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Comparative Genomic Analyses of Multiple Pseudomonas Strains Infecting Corylus avellana Trees Reveal the Occurrence of Two Genetic Clusters with Both Common and Distinctive Virulence and Fitness Traits.

Marcelletti S, Scortichini M - PLoS ONE (2015)

Bottom Line: Between these two clusters, no recombination event was found.Homologue genes of the antimetabolite mangotoxin and ice nucleation activity clusters were found solely in all P. syringae pathovar strains, whereas the siderophore yersiniabactin was only present in P. avellanae.By contrast, they do not have genes coding for indolacetic acid and anti-insect toxin.

View Article: PubMed Central - PubMed

Affiliation: Consiglio per la ricerca in agricoltura e l'analisi dell'economia agraria (C.R.A.)-Centro di Ricerca per la Frutticoltura, Via di Fioranello 52, I-00134, Roma, Italy.

ABSTRACT
The European hazelnut (Corylus avellana) is threatened in Europe by several pseudomonads which cause symptoms ranging from twig dieback to tree death. A comparison of the draft genomes of nine Pseudomonas strains isolated from symptomatic C. avellana trees was performed to identify common and distinctive genomic traits. The thorough assessment of genetic relationships among the strains revealed two clearly distinct clusters: P. avellanae and P. syringae. The latter including the pathovars avellanae, coryli and syringae. Between these two clusters, no recombination event was found. A genomic island of approximately 20 kb, containing the hrp/hrc type III secretion system gene cluster, was found to be present without any genomic difference in all nine pseudomonads. The type III secretion system effector repertoires were remarkably different in the two groups, with P. avellanae showing a higher number of effectors. Homologue genes of the antimetabolite mangotoxin and ice nucleation activity clusters were found solely in all P. syringae pathovar strains, whereas the siderophore yersiniabactin was only present in P. avellanae. All nine strains have genes coding for pectic enzymes and sucrose metabolism. By contrast, they do not have genes coding for indolacetic acid and anti-insect toxin. Collectively, this study reveals that genomically different Pseudomonas can converge on the same host plant by suppressing the host defence mechanisms with the use of different virulence weapons. The integration into their genomes of a horizontally acquired genomic island could play a fundamental role in their evolution, perhaps giving them the ability to exploit new ecological niches.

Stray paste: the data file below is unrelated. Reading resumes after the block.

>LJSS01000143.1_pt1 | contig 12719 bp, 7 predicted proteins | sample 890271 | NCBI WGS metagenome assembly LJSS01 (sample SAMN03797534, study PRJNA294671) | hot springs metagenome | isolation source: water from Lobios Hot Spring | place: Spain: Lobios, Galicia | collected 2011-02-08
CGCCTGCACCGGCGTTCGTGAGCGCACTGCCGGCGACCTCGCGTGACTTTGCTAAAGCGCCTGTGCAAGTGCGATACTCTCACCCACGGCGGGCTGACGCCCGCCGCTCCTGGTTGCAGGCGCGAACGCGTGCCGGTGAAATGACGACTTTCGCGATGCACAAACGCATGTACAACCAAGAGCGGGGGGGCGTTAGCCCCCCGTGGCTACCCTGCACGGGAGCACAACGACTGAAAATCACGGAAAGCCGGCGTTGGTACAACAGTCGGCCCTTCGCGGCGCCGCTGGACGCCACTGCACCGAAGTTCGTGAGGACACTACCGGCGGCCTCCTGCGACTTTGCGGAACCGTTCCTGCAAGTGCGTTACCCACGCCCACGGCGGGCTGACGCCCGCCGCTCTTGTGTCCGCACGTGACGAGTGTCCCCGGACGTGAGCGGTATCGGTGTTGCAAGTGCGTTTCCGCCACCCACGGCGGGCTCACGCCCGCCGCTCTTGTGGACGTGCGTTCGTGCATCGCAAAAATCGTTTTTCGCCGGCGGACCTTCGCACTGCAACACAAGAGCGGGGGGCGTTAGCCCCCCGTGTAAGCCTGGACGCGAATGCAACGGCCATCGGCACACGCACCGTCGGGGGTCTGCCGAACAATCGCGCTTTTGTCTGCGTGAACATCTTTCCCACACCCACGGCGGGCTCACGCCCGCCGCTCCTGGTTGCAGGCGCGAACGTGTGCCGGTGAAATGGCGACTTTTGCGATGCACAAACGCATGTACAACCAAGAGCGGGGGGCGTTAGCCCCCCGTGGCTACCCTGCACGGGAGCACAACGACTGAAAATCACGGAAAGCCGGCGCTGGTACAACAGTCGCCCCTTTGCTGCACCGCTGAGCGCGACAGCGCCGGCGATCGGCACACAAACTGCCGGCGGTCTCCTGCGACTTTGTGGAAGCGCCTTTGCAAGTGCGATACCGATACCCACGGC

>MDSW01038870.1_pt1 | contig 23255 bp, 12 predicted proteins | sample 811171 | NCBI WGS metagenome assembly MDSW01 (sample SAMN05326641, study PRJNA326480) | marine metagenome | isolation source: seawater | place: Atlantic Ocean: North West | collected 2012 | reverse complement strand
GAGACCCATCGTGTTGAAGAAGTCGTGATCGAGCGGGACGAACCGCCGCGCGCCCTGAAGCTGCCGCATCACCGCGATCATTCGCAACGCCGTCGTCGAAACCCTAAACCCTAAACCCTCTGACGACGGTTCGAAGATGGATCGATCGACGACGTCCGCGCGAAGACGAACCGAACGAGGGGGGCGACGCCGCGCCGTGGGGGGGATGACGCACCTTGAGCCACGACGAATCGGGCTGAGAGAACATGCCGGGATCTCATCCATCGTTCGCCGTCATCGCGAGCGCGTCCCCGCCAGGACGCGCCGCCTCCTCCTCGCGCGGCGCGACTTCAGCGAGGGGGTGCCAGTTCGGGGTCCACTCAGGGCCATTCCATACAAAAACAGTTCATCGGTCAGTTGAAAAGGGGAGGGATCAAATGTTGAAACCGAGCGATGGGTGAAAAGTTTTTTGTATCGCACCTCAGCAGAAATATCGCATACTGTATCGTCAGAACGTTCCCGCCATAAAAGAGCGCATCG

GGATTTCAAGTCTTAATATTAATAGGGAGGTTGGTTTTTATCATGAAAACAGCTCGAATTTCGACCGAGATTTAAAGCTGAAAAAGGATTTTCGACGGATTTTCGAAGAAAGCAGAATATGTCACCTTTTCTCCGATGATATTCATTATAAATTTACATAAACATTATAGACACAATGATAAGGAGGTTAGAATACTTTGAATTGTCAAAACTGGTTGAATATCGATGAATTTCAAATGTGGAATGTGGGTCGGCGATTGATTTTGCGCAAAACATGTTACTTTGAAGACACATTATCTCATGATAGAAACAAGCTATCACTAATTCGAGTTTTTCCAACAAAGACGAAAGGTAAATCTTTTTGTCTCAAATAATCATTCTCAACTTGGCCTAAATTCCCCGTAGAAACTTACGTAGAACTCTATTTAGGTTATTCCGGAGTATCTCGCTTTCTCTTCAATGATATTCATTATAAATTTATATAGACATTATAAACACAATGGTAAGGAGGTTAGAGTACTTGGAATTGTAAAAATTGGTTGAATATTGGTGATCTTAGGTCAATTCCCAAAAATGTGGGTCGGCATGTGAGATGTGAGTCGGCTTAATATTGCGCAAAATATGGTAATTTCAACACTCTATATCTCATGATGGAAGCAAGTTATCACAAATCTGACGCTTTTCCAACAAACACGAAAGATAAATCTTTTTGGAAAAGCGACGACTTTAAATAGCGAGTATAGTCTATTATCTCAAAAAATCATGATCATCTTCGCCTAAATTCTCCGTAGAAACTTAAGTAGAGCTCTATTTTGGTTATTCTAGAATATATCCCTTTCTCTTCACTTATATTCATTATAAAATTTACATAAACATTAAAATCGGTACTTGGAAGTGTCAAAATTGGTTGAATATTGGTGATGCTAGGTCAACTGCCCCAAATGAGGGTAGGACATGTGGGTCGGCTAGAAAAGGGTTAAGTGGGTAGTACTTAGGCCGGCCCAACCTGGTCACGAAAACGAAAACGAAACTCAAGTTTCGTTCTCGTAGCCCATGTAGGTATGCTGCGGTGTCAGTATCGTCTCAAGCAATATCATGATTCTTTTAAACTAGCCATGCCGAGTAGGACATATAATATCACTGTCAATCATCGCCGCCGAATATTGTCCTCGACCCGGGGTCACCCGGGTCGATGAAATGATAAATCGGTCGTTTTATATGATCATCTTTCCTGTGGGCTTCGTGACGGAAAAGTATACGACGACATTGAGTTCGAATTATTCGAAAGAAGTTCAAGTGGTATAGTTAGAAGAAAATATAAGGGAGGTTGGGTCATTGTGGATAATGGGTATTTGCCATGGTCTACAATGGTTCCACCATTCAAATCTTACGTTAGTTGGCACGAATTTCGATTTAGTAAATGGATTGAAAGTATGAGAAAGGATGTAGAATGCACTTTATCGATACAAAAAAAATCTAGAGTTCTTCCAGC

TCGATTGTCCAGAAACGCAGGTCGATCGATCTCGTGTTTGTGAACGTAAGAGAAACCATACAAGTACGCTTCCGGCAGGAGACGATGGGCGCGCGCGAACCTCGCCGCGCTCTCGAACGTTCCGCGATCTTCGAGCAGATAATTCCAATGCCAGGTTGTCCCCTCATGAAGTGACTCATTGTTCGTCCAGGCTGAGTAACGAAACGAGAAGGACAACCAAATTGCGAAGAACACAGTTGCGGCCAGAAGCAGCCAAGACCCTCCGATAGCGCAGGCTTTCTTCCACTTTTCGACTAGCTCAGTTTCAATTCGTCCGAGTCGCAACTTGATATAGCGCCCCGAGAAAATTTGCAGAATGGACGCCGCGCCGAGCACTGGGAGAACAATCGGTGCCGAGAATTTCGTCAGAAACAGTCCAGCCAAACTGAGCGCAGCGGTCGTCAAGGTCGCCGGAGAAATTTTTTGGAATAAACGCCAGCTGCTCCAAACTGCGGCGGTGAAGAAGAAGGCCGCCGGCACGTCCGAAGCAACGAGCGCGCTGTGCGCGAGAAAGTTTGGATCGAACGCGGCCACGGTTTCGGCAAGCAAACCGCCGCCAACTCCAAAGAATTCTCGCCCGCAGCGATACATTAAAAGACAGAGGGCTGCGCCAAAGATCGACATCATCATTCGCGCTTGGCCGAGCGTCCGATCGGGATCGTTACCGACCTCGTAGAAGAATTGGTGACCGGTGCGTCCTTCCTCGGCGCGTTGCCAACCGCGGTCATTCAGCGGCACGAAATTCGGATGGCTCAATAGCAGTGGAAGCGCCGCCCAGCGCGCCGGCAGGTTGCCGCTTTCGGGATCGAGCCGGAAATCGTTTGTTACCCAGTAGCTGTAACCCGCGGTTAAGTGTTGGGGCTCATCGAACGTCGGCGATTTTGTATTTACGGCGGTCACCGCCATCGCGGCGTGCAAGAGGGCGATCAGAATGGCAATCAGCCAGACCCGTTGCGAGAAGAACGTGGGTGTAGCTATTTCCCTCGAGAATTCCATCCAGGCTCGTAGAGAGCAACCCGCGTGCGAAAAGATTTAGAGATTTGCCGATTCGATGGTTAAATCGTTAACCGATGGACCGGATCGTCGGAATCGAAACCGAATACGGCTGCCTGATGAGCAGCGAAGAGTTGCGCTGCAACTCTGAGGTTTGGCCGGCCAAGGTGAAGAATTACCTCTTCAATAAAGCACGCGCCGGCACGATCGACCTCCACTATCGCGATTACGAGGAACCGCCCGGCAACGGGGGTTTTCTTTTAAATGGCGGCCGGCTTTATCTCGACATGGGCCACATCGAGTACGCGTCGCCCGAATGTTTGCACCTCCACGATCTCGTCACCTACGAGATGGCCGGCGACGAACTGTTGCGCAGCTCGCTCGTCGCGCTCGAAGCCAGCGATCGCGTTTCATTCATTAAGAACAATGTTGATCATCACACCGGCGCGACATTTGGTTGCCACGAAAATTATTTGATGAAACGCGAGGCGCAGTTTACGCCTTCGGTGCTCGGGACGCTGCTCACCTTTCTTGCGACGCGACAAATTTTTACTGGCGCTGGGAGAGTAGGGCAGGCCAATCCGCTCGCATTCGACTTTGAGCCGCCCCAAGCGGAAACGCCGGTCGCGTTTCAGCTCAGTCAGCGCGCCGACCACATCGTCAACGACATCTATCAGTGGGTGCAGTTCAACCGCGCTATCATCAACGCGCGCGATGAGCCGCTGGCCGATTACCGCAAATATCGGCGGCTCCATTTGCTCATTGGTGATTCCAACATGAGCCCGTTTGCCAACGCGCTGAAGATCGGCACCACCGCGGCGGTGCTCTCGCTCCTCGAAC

No MeSH data available.


Related in: MedlinePlus

Venn diagram of the type III secretion system effector genes complement of nine pseudomonad strains infecting Corylus avellana trees.Pave: Pseudomonas avellanae; Psave: P. syringae pv. avellanae; Psc: P. s. pv. coryli; Pss: P. s. pv. syringae. *: not present in P. avellanae BPIC 631.
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pone.0131112.g005: Venn diagram of the type III secretion system effector genes complement of nine pseudomonad strains infecting Corylus avellana trees.Pave: Pseudomonas avellanae; Psave: P. syringae pv. avellanae; Psc: P. s. pv. coryli; Pss: P. s. pv. syringae. *: not present in P. avellanae BPIC 631.